How long it takes for an EFT payment to clear heavily depends on what type of transaction is being performed. Debit card and ATM transactions often clear instantly. ACH transactions typically clear the next day. International transactions might take longer — often two business days.
High-value transactions (over $25,000) might take longer to process, depending on the countries and institutions involved. Additionally, weekends and bank holidays can further extend the time it takes for EFTs to clear. For example, a transaction that occurs on Friday may not clear until the following Monday (or Tuesday, if Monday is a holiday). This is important to keep in mind.
The business benefits of EFTs
EFTs are extremely convenient. But in business, convenience isn’t always all there is to it. Fortunately, there are a lot of other benefits to EFTs, making them an attractive option for nearly any small business.
The number one benefit of EFTs is security. EFTs, and especially ACH payments, are highly secure and go through rigorous checks to reduce the possibility of theft and fraud.
Ease of use
EFTs are generally simple and easy to complete. The impact of this shouldn’t be underestimated: Over time, the reduced friction can be a major boost to productivity.
EFTs often come with low (or no) fees, making them highly cost-effective. Typically only ACH and credit card transactions come with moderate fees.
Lower risk of human error
Since accounts and available funds are verified electronically, often before money is released, there’s a lower risk of entering the wrong dollar amount or account number. You also avoid the possibility of counting errors that are common when dealing with cash.
Right to dispute a transaction
Depending on the scenario, it’s often possible to dispute a mistaken EFT transaction if you act quickly. This usually entails a request that your bank investigates the transaction if you think it may be fraudulent.
In Australia, the rules around EFT payments are covered by the ePayments Code.
Fast access to funds
EFTs generally mean that merchants get access to their funds quicker — sometimes the same day. This is a huge benefit.
Works with debit or credit cards
EFTs work with debit or credit cards, making them highly convenient for merchants, vendors and customers.
The ability to set up automated payments is an enormous convenience for many, and a major advantage of EFTs. Automatic payments help minimise service disruptions and ensure your business gets paid on time.
No hold on funds (usually)
With most EFTs, funds will be available immediately after the transaction clears. In the worst cases, you might have to wait a couple of days.
EFT accounting is all digital, so it’s much simpler than trying to keep up with cash and paper cheques. It’s even possible to automate record-keeping.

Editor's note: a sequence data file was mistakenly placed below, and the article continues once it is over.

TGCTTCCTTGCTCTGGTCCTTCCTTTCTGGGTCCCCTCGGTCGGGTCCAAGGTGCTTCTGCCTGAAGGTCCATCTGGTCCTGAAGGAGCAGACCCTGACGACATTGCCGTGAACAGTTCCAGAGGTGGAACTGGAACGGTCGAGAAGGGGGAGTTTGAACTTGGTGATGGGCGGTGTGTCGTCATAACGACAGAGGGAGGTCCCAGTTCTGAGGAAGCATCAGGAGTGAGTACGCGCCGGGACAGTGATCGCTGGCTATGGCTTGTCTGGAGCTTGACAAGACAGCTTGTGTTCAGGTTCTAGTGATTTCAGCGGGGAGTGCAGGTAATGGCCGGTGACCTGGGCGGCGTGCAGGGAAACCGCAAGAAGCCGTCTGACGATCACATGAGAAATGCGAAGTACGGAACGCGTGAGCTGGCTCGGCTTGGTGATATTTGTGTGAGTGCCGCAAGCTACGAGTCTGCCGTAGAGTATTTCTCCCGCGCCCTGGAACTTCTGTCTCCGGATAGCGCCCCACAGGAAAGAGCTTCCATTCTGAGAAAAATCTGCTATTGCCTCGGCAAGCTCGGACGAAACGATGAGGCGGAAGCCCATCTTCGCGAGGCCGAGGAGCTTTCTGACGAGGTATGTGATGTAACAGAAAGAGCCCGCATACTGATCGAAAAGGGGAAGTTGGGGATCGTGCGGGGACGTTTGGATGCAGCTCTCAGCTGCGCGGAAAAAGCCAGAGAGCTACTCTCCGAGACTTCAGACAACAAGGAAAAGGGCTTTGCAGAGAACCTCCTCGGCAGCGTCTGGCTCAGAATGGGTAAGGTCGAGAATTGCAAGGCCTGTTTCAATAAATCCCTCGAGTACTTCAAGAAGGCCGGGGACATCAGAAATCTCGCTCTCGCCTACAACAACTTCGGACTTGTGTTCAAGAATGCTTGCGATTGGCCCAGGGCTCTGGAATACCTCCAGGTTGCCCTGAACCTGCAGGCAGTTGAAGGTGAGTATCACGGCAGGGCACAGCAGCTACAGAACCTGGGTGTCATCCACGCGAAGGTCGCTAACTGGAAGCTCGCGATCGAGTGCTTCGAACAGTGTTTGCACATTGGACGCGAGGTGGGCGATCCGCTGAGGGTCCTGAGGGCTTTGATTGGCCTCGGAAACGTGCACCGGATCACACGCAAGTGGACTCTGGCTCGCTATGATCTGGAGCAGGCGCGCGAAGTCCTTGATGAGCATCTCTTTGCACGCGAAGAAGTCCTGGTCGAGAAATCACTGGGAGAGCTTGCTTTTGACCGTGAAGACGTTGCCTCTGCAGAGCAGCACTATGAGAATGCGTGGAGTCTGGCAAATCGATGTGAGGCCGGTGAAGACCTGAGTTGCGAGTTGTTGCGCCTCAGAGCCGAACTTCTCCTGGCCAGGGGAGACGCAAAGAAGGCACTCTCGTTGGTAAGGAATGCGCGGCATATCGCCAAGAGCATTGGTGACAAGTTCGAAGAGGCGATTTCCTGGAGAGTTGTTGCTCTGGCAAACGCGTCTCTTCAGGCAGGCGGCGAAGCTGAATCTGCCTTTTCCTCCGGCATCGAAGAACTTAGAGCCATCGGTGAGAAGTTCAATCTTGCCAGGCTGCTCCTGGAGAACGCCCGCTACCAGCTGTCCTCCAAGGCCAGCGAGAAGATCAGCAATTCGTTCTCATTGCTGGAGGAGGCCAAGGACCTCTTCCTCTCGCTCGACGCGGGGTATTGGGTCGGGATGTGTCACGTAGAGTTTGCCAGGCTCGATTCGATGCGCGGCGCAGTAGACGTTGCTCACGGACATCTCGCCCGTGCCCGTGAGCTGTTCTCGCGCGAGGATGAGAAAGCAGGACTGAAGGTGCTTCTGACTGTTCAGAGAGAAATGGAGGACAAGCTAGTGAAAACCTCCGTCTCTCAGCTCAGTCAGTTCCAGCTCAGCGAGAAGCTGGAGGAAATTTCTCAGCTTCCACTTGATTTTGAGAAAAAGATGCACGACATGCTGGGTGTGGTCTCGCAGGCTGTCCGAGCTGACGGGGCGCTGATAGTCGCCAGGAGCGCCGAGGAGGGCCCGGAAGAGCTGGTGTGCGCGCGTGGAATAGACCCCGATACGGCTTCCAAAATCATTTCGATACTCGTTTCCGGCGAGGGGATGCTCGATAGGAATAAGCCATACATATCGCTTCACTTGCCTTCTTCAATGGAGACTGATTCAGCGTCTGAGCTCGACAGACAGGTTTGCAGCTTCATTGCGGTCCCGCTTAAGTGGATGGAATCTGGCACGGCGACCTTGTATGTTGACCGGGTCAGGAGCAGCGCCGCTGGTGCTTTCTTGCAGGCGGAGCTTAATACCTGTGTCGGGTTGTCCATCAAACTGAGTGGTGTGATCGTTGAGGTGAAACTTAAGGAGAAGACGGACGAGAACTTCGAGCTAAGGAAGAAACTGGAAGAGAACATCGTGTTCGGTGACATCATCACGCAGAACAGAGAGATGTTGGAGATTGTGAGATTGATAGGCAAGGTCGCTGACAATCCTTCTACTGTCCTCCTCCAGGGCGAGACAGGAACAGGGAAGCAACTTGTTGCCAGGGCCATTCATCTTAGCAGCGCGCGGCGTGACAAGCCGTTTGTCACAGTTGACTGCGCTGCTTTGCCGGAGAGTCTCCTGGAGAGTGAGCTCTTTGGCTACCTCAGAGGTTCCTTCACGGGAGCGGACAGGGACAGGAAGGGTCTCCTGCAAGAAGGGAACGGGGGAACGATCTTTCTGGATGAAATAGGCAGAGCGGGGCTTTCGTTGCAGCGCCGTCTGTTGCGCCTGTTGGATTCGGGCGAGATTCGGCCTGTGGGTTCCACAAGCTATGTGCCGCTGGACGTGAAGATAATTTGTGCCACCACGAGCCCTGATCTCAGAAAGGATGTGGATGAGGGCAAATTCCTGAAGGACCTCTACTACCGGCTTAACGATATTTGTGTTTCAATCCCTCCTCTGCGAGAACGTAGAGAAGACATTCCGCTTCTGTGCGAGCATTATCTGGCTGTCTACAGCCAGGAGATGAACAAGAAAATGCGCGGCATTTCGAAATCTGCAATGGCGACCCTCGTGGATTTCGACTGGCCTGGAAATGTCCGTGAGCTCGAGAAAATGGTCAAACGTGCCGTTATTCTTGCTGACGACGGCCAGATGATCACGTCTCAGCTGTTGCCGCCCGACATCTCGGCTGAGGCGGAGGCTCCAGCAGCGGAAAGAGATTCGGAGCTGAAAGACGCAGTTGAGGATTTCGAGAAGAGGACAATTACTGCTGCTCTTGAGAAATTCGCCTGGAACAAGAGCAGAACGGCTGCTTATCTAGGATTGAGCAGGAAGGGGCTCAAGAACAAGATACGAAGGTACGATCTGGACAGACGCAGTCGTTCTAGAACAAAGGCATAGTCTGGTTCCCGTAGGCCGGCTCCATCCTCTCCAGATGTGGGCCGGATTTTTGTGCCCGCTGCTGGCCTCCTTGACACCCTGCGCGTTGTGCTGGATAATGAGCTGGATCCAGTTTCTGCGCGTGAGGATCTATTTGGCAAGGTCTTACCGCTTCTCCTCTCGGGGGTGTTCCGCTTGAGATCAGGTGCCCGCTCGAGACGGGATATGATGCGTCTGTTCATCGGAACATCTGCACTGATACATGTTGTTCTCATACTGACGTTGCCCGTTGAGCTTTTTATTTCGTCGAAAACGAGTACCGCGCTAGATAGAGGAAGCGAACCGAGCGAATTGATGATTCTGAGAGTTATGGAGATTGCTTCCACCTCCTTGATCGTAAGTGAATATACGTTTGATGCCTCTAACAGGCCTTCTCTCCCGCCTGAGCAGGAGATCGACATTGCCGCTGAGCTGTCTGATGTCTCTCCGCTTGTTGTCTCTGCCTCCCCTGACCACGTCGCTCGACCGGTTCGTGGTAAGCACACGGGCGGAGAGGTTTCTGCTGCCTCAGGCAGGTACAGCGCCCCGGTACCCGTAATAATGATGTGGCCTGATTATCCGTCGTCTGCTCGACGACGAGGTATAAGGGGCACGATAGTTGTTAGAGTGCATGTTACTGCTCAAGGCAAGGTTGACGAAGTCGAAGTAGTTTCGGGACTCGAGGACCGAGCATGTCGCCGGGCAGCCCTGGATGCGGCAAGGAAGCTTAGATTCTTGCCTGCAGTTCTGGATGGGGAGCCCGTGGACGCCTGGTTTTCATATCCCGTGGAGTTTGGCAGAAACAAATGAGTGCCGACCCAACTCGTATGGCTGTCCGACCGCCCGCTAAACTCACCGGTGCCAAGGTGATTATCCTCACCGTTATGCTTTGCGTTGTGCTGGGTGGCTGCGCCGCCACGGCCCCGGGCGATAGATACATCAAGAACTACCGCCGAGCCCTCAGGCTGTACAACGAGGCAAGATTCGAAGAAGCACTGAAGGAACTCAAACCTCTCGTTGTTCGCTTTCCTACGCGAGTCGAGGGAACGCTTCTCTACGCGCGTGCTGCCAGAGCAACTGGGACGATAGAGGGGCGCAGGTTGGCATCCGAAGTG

Using EFT to pay your employees can have a surprising side effect: It may help them avoid fees. Banks sometimes waive minimum balance requirements when employees utilise direct deposit.
EFT vs. ACH
Automated Clearing House (ACH) transactions might seem like a different type of payment method, but in reality, ACH is a subtype of EFT. All ACH transactions are EFTs, although not all EFTs are ACH transactions.
ACH is powered by a network of financial institutions, and the transfer passes through that network on its way to the final destination. The result is that ACH transactions typically take a day or two longer than other types of EFTs, but are more secure. As such, they’re commonly used for payroll purposes.
Can you stop an EFT payment?
Typically, you cannot stop an EFT payment once it’s been initiated. Any disputes you have with the individual or institution you paid need to be addressed after the transaction has been completed.
But there are some exceptions. In particular, you may be able to stop recurring payments by notifying your bank or financial institution in advance of the next scheduled payment. Typically, a bank will need at least three business days to process a stop-payment request.
Are EFT payments safe?
Absolutely. In fact, safety is one of the biggest reasons to use EFT.
Of course, any transaction carried out over the internet comes with an inherent risk. However, provided you follow standard safe computing practices, EFTs are much safer than transactions involving paper cheques or cash. This is even more true for ACH transactions.
What are the risks of EFT payments?
EFTs are generally very safe, but there are some risks involved in any financial transaction, especially those involving large sums of money. The primary risk is that the recipient of the EFT isn't who they claim to be, in which case you’d need to dispute the transaction.
What information is needed for an EFT payment?
Information required for EFT payments varies with the type of transaction, but generally, you’ll need to know the name of the recipient, their bank and their account number. For online shopping or debit card payments, you won’t need any of that — you’ll just have to provide your own payment details.
Start sending and receiving EFT payments
EFT payments are fast, secure, reliable and convenient. If your business isn’t using them, you’re missing out.